Here's a weird little story in the world of the Fact-checking Industry that doubles as a 2012 election year coda. Former Romney campaign strategist Stuart Stevens wants the Washington Post's Glenn Kessler to take another look at the "Four Pinocchios" Kessler gave a late-stage campaign ad from the Romney camp that claimed, among other things, that President Obama “sold Chrysler to Italians who are going to build Jeeps in China," and, in response, "Mitt Romney will fight for every American job.”
The coupling is key, because it let the ad take a generically true fact -- Jeeps are going to be built in China -- and add some cheap demagoguery by implying that "American jobs" were thus at stake. The matter caused a minor kerfuffle when it was aired, and Chrysler had to take pains to tell frightened auto workers in Ohio that they were, in fact, not going to lose their jobs.
Stevens, however, reckons that now that Chrysler is going ahead with Jeep production in China, Kessler needs to revise his previous rating. Stevens wrote in a letter to the Post:
“I would hope that you would take another look at this and stress test it for accuracy away from the heat of a campaign,” Stevens wrote. “I've been doing campaigns and writing about campaigns for some time and I believe that the ad and Romney's statement were completely accurate, unusually so by any standards.”
As Stevens put it: “It seems that the crux of the argument revolves around the question of Chrysler (Fiat) moving production from the U.S. to China. That question has been answered. They are moving production to China and other countries.”
Uh-huh. Well, Kessler -- beyond pointing out that he rated the ad as highly inaccurate for reasons beyond the argument over who was building Jeeps where and when and with whom -- makes the obvious point that Chrysler's announcement doesn't actually change any of the material facts. Chrysler, at the time of the Romney campaign ad's release, said that “Jeep production will not be moved from the United States to China," and that, according to previously announced plans, the company was simply going to "return Jeep production to China, the world’s largest auto market, in order to satisfy local market demand."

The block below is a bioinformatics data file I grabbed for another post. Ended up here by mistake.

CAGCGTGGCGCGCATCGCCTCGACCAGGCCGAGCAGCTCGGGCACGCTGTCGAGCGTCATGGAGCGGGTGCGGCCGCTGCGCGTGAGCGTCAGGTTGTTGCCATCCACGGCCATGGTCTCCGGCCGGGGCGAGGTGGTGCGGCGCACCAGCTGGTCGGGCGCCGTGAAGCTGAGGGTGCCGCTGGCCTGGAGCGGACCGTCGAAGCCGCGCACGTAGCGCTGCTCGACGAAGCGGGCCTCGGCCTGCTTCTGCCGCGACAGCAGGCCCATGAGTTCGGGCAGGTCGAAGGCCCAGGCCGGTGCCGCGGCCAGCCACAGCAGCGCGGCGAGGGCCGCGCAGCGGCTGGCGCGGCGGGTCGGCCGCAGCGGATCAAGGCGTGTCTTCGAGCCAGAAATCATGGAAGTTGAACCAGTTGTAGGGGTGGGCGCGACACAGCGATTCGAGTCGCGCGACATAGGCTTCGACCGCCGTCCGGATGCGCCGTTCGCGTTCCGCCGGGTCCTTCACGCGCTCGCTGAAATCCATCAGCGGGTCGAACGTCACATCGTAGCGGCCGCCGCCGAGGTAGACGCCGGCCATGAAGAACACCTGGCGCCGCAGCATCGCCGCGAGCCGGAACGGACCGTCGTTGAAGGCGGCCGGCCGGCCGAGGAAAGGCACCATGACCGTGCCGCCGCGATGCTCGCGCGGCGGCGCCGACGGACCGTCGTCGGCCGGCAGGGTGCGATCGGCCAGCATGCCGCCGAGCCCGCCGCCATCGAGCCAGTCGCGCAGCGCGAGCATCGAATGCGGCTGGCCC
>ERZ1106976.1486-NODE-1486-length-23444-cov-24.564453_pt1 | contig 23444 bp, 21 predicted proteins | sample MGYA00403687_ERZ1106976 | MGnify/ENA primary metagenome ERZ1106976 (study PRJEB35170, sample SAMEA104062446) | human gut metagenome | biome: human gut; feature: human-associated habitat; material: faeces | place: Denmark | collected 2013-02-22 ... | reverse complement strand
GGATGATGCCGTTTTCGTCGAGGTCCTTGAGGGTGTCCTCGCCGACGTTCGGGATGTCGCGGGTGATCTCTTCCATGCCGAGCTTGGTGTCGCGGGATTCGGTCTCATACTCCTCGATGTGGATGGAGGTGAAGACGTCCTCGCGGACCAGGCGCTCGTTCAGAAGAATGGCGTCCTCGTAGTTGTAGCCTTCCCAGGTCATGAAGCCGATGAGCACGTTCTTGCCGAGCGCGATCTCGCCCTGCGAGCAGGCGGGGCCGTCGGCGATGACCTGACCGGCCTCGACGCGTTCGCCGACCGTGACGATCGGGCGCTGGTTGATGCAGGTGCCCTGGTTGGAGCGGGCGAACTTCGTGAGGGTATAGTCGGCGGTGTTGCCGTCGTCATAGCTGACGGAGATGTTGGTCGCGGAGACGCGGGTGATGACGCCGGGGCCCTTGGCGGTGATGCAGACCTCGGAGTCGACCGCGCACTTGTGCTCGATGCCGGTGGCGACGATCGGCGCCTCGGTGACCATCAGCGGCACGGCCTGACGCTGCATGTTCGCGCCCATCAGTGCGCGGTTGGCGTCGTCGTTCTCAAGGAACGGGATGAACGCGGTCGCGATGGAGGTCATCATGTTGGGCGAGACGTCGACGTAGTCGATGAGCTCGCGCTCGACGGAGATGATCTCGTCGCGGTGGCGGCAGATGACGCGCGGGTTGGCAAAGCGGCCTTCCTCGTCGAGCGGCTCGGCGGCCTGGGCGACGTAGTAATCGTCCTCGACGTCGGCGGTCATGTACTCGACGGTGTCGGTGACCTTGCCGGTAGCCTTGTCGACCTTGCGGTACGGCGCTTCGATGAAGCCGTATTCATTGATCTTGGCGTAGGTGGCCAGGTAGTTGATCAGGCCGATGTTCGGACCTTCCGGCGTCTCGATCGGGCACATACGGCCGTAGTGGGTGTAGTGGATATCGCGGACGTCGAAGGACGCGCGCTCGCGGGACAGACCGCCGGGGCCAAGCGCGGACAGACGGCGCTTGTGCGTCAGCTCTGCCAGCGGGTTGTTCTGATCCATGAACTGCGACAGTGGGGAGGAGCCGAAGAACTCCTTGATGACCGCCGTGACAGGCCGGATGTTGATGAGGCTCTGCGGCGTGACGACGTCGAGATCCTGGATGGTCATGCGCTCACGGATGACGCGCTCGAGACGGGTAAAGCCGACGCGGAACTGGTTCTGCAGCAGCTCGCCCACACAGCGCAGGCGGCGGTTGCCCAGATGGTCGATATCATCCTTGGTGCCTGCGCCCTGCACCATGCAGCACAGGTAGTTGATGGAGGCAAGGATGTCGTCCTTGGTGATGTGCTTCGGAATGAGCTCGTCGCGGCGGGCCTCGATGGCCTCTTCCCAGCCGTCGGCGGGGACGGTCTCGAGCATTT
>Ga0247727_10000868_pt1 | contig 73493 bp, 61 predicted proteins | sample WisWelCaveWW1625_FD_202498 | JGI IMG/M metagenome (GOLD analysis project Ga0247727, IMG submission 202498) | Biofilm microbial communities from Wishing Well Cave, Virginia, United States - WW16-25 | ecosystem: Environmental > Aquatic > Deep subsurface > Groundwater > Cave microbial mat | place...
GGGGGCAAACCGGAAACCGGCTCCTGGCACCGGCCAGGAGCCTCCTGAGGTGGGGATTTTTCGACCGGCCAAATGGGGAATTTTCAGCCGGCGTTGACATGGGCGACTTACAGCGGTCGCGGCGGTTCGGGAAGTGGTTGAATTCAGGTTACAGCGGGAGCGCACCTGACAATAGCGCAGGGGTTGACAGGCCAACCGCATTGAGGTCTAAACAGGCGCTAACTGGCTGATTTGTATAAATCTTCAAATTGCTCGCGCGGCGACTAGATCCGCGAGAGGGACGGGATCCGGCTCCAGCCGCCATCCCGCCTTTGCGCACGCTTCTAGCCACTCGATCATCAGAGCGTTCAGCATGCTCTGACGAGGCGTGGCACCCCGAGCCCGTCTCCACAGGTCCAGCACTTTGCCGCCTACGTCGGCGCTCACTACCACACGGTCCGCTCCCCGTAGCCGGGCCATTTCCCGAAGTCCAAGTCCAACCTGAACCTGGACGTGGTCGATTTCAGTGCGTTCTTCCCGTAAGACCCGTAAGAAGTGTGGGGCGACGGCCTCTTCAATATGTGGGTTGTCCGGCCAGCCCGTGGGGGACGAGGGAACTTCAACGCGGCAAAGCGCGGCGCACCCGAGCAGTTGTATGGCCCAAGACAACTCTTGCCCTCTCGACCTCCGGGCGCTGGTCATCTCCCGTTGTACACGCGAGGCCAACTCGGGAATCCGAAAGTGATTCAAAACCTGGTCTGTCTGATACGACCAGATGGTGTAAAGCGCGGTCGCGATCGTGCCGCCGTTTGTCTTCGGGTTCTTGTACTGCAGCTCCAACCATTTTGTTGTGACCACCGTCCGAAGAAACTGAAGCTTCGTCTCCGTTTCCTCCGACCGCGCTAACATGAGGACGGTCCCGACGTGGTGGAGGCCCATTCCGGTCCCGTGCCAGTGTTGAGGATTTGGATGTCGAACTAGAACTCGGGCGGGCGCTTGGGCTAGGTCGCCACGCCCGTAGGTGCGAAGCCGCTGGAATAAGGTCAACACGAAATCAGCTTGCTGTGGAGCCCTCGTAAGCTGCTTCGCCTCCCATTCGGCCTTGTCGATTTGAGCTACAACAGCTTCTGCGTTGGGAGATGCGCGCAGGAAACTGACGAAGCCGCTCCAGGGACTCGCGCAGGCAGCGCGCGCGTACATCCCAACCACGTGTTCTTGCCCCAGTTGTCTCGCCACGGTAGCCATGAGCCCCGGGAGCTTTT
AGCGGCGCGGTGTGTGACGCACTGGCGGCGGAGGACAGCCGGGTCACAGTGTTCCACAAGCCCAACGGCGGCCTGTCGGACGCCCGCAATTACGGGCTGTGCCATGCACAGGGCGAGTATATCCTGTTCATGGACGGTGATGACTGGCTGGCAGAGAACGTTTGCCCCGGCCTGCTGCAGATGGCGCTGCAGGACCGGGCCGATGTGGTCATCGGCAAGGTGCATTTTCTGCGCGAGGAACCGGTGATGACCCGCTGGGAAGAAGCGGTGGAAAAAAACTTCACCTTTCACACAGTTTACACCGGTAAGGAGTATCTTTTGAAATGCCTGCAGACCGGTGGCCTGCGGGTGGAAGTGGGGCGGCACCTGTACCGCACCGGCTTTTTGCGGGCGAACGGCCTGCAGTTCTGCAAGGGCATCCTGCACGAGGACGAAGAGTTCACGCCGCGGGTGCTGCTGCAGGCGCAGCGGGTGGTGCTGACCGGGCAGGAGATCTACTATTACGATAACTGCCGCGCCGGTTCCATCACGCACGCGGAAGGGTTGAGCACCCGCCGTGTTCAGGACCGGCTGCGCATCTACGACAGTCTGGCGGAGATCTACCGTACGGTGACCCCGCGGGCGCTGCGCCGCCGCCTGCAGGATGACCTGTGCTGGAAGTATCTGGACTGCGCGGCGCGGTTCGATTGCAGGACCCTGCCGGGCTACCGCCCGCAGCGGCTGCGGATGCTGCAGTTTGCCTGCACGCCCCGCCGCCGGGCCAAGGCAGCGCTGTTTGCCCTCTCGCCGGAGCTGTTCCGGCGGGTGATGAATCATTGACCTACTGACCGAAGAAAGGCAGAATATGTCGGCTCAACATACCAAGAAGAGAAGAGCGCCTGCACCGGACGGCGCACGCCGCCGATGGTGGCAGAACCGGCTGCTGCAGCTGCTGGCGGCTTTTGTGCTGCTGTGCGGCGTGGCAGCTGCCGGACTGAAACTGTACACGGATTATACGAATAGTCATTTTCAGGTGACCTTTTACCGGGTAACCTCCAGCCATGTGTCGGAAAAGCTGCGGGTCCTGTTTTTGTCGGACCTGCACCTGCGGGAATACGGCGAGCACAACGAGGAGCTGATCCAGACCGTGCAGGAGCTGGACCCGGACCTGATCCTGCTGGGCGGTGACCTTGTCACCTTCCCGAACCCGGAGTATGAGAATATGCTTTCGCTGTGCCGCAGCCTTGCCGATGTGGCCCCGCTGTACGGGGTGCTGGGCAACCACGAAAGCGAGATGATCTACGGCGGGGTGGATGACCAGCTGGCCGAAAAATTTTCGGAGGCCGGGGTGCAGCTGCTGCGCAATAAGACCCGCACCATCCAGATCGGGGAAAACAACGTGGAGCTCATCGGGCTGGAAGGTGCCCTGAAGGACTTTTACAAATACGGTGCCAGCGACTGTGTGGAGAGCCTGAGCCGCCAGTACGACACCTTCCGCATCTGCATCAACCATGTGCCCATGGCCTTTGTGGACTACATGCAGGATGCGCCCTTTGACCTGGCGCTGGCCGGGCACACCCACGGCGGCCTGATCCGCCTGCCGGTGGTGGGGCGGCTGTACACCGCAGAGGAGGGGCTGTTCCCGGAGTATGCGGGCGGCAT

From the auto company's point of view, nothing has changed. In fact, Chrysler is adding jobs in the United States, "including more than 1,100 new jobs for a second shift at Toledo, Ohio, where a next-generation Jeep SUV is being manufactured."
Nevertheless, if you are building Jeeps for the Chinese market, then someone has to make those Jeeps, so why not Americans? Here is where you have to understand that the vagaries of trade restrictions prevent "jobs" from being a frictionless, fungible commodity. Kessler writes:
Gualberto Ranieri, a spokesman for [Chrysler Chairman Sergio] Marchionne, said Jeeps will be produced in China in order to save on shipping costs and to avoid a 37 to 42 percent tariff that is levied by the Chinese on vehicles with an engine displacement of 2 to 3 liters. He said that such mid-range vehicles simply couldn’t be competitive in the Chinese market if they are imported.
As you might expect at this point, Stevens didn't agree with Kessler's conclusions in this case anyway, insisting, "At the time of this ad -- and today -- all Jeeps sold in China are made in the U.S. Yes, with the current tariff laws in effect. Chrysler is making the decision to stop production for the Asian market in the U.S. and shift that production to China. By any reasonable standard, that is moving jobs to China.”
Kessler, however, has a pretty clever riposte:
That may be the standard for campaign ads, but not for reality. As long as those Chrysler workers are still making Jeeps in the United States -- and especially when the company is adding even more U.S. jobs, it is a real stretch to say the U.S. jobs are moving overseas. When the Romney campaign fought back against claims of outsourcing during the election, in fact, it made exactly the same argument in a slide presentation leaked to Politico.
So, the Romney campaign should have maybe checked with the Romney campaign to get the straight dope on the accuracy of its own ad.
Also, Obama did not "sell Chrysler to Fiat," unless he was vested with special "selling stuff to Fiat" powers before being sworn in as President, but that's almost incidental, here.
At any rate, it's worth pointing out that way, way back when the 2012 campaign season was in its infancy, the Romney campaign explicitly stated its overall view of fairness in campaign ads and made it very clear that they were going to use advertising to tell a lot of ornate lies:
First of all, ads are propaganda by definition. We are in the persuasion business, the propaganda business…. Ads are agitprop…. Ads are about hyperbole, they are about editing. It’s ludicrous for them to say that an ad is taking something out of context…. All ads do that. They are manipulative pieces of persuasive art.
With all that in mind, the larger question is: why bother sweating Glenn Kessler with this? The Romney campaign took a shot at unsettling Ohio voters with a falsehood, it was totally in keeping with its previously announced campaign-ad strategy, and this ad in particular just didn't pan out.
That's the long and the short of it folks, and I guess Mitt Romney still isn't president. The end.
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